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Attis and SoilAssassin are two closely related bacteriophages isolated on Gordonia terrae 3612 from separate soil samples in Pittsburgh, PA. The Attis and SoilAssassin genomes are 47,881 bp and 47,880 bp, respectively, and have 74 predicted protein-coding genes, including toxin-antitoxin systems, but no tRNAs.
Gordonia spp. are implicated in foaming of sludge in wastewater treatment plants and are identified as opportunistic pathogens in hospital infections (1,–4). Seventeen bacteriophages of Gordonia have been isolated, sequenced, and deposited in GenBank (5,–9). It is unclear if the phages’ genomic relationships reflect those of other phages of the phylum Actinobacteria, notably those of Mycobacterium smegmatis mc2155 whose phages exhibit a continuum of genetic diversity (10,–16). The Science Education Alliance-Phage Hunters Advancing Genomics and Evolutionary Science (SEA-PHAGES) program is a course-based research experience in which undergraduates are immersed in research, using phage isolation and bioinformatics as a method to fuse authentic research and education (17). SEA-PHAGES has recently expanded its range of hosts for phage isolation to Gordonia terrae 3612.
Attis and SoilAssassin were isolated from separate soil samples at the University of Pittsburgh through direct plating of filtered soil extracts on G. terrae 3612. The phages were plaque purified and electron microscopy revealed that both phages have long non-contractile tails and isometric heads. DNA was isolated, and sequenced using Illumina MiSeq technology with 140 bp single-end reads. Reads were assembled using Newbler into major contigs for each phage of 47,881 bp and 47,880 bp with 949-fold and 932-fold coverages for Attis and SoilAssassin, respectively. Both have G+C% content of 66.8%, and discrete genome ends with 11-base single-stranded 3′ extensions (5′-TACCAGGGGGA). BLASTn alignment of the two genomes shows that they differ by only a single base substitution and single bp insertion in Attis. Protein-coding genes were predicted using Glimmer (18), GeneMark (19), DNA Master (http://cobamide2.bio.pitt.edu), and Phamerator (20), and functions were assigned to 35 of the 74 genes in each genome using BLAST (21) and HHPred (22, 23) alignment against the publically available databases GenBank, the Protein DataBase, and pFamA. Predicted functions include those for virion structure genes, a tyrosine integrase and immunity repressor, a RecET recombination system, RusA resolvase, and two HNH endonucleases.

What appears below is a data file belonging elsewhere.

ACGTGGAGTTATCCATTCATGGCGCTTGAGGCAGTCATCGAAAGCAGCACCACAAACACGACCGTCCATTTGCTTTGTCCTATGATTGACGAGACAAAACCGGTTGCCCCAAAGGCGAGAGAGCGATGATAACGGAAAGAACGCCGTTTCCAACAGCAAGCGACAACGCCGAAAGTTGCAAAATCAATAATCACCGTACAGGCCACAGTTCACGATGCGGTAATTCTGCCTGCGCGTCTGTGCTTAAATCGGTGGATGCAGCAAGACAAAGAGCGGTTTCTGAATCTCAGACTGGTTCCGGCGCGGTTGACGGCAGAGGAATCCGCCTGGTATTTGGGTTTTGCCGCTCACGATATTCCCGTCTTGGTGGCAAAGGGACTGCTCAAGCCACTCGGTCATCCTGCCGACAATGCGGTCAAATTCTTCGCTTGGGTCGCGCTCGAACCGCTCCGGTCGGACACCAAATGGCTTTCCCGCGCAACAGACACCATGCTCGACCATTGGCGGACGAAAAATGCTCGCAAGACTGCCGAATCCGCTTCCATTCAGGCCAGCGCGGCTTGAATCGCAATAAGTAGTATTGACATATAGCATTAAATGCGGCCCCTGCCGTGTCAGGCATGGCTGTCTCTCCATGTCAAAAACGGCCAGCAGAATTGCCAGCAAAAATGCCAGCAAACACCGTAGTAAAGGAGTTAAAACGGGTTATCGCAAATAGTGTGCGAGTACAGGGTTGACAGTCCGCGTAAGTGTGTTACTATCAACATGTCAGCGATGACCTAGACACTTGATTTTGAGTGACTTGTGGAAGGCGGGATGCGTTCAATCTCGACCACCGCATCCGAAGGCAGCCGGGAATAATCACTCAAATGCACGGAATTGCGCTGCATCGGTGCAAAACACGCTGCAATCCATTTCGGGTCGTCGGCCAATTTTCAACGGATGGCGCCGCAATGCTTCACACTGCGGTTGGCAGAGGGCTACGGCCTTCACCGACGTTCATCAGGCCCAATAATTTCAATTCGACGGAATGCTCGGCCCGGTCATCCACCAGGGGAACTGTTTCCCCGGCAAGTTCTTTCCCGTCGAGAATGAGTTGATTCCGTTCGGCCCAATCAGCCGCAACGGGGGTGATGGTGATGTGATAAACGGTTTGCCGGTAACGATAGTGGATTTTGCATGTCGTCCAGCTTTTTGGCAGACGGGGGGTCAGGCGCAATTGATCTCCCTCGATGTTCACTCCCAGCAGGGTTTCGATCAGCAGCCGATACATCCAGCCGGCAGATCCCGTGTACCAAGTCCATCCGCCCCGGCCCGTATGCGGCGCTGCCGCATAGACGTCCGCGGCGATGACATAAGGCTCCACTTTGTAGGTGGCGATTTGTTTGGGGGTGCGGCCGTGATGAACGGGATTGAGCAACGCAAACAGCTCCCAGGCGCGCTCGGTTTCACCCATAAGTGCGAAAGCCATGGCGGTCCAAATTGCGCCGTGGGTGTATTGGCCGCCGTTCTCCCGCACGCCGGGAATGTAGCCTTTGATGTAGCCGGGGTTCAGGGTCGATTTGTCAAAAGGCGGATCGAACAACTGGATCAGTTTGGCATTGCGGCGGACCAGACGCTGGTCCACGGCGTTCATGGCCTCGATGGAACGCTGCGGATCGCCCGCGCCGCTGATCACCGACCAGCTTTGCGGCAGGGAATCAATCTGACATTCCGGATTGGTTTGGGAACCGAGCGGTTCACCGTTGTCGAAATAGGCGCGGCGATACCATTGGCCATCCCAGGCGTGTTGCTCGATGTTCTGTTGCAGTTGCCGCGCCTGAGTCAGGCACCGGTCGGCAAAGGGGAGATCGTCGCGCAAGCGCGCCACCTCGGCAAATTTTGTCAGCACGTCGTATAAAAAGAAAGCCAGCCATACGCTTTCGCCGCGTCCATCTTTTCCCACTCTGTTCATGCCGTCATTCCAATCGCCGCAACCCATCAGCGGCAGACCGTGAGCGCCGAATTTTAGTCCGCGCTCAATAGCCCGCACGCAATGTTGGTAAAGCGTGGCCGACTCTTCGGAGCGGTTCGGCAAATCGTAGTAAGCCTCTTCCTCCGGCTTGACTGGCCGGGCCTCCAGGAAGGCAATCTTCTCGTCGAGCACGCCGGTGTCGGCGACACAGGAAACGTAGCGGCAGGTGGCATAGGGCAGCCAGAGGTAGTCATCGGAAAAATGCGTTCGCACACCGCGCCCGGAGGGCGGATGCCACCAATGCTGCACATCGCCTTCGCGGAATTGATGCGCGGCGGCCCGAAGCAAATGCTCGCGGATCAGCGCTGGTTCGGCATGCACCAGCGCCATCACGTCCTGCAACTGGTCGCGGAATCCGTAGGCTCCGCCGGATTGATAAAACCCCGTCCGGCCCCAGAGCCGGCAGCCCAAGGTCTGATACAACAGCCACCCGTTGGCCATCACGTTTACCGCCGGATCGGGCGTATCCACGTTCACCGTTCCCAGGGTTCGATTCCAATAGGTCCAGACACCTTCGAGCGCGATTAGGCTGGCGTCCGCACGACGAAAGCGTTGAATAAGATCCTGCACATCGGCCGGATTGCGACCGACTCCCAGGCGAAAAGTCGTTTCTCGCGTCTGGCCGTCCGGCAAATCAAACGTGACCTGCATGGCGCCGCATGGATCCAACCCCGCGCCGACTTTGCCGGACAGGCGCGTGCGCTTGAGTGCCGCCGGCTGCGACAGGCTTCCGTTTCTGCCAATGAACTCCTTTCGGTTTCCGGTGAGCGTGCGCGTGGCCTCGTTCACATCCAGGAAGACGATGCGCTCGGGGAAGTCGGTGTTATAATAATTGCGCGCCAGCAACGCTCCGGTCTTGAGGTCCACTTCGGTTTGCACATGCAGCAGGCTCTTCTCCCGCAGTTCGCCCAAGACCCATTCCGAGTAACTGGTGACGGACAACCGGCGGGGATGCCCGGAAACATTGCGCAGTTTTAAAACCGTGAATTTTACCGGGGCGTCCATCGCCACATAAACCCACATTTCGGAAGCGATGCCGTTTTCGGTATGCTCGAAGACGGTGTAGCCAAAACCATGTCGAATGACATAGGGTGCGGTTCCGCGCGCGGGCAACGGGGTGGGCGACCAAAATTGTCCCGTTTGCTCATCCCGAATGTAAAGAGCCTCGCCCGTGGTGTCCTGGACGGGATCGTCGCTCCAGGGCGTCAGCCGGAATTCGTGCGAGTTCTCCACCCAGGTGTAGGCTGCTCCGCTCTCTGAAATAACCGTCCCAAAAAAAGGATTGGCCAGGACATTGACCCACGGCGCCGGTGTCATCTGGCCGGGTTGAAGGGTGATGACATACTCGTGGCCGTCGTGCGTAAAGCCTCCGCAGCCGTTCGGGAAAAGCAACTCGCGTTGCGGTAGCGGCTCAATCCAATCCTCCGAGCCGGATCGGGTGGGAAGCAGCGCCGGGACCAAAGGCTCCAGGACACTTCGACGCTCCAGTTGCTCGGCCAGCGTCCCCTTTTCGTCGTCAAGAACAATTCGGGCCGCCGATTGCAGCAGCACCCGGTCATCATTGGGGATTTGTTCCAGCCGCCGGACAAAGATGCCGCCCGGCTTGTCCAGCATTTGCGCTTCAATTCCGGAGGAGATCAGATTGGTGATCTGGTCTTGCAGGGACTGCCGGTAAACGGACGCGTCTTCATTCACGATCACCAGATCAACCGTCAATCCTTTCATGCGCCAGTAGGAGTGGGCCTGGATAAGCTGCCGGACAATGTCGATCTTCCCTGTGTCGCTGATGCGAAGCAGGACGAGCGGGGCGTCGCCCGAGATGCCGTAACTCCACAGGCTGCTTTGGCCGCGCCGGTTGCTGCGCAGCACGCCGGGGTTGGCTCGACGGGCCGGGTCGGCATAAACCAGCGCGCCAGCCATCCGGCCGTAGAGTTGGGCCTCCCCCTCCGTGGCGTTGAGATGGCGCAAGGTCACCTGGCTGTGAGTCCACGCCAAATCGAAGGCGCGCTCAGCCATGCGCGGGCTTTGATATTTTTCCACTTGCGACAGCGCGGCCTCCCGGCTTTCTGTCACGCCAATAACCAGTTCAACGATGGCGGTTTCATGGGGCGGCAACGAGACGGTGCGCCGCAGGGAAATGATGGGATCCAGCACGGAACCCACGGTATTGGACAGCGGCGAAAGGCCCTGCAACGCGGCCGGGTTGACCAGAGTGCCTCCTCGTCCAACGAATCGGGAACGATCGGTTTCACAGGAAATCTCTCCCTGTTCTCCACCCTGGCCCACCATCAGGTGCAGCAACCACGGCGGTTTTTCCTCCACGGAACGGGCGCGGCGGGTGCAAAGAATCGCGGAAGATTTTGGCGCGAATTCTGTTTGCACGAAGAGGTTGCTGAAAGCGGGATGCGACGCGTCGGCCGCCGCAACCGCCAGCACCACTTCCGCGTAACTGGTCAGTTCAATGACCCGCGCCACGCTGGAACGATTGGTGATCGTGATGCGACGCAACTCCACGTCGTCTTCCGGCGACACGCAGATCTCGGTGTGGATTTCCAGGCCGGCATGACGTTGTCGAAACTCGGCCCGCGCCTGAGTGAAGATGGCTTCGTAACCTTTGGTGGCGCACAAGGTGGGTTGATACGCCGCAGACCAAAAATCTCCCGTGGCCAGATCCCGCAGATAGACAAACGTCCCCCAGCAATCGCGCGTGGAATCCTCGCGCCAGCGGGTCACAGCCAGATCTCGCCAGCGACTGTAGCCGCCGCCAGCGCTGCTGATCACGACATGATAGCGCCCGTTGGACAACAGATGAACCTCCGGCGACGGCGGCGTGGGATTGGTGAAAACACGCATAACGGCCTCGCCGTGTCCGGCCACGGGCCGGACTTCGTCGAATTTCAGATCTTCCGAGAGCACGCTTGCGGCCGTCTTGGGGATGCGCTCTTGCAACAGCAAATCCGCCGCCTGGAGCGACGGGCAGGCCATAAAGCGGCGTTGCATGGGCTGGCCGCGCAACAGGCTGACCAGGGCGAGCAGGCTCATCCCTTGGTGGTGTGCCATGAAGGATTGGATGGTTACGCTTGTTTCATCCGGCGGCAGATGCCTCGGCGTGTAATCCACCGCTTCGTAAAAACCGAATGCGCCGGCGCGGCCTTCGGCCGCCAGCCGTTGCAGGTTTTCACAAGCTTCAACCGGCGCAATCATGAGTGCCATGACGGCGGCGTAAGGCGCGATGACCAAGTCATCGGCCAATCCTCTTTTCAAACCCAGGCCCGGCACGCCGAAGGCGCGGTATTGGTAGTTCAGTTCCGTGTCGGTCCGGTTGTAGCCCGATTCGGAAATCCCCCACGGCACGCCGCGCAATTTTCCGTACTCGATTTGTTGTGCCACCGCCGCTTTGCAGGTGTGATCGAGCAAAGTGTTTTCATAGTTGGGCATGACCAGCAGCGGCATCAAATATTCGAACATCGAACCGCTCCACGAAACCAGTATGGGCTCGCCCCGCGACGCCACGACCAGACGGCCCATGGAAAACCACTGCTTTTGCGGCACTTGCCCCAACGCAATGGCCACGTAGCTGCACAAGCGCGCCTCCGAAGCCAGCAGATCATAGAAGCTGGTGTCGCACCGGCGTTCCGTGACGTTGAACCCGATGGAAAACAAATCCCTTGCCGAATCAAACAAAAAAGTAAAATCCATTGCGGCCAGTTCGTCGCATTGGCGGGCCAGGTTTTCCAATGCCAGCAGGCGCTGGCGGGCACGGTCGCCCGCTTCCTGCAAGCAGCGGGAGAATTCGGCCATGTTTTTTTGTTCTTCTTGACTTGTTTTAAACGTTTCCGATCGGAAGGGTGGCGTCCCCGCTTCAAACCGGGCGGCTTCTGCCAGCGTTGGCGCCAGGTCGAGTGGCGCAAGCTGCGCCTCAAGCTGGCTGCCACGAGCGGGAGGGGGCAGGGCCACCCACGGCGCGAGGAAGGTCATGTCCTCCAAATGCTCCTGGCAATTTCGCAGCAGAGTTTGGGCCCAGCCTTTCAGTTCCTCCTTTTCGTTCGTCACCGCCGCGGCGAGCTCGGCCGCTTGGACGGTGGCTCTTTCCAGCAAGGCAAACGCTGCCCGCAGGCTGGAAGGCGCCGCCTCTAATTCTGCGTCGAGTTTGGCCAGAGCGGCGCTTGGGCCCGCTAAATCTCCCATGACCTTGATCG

Attis and SoilAssassin form plaques with distinct morphologies. SoilAssassin plaques are large (4-mm diameter), whereas Attis forms predominantly smaller plaques (1-mm diameter) although a few larger plaques are also observed. We predict that the single bp deletion at coordinate 25,254 of SoilAssassin in a putative minor tail protein gene is responsible for the plaque size difference. We note that Attis 29 likely corresponds to the parental form of the gene as the entire coding sequence is related to genes in several other distant phages. This relationship is reminiscent of the side tail fiber gene frameshift mutation in PaPa strains of phage lambda that facilitate large plaque formation relative to its Ur-lambda parent, which adsorbs to cells more rapidly than lambda PaPa thus reducing plaque size (24). Attis and SoilAssassin 29 genes are located at the 3′ end of the virion structure and assembly operons, consistent with encoding tail fiber proteins.
Both phages encode putative tyrosine integrase and repressor genes near the center of their genomes, and are predicted to integrate into a tRNAser gene corresponding to GTR9_RS02590 in Gordonia sp. KTR9.
Citation Pope WH, Biery DN, Huff ZT, Huynh AB, McFadden WM, Mouat JS, Schneiderman SE, Song H, Szpak LE, Umbaugh MS, German BA, McDonnell JE, Mezghani N, Schafer CE, Thompson PK, Ulbrich MC, Yu VJ, Furbee EC, Grubb SR, Warner MH, Montgomery MT, Garlena RA, Russell DA, Jacobs-Sera D, Hatfull GF. 2016. Genome sequences of Gordonia terrae phages Attis and SoilAssassin. Genome Announc 4(3):e00591-16. doi:10.1128/genomeA.00591-16.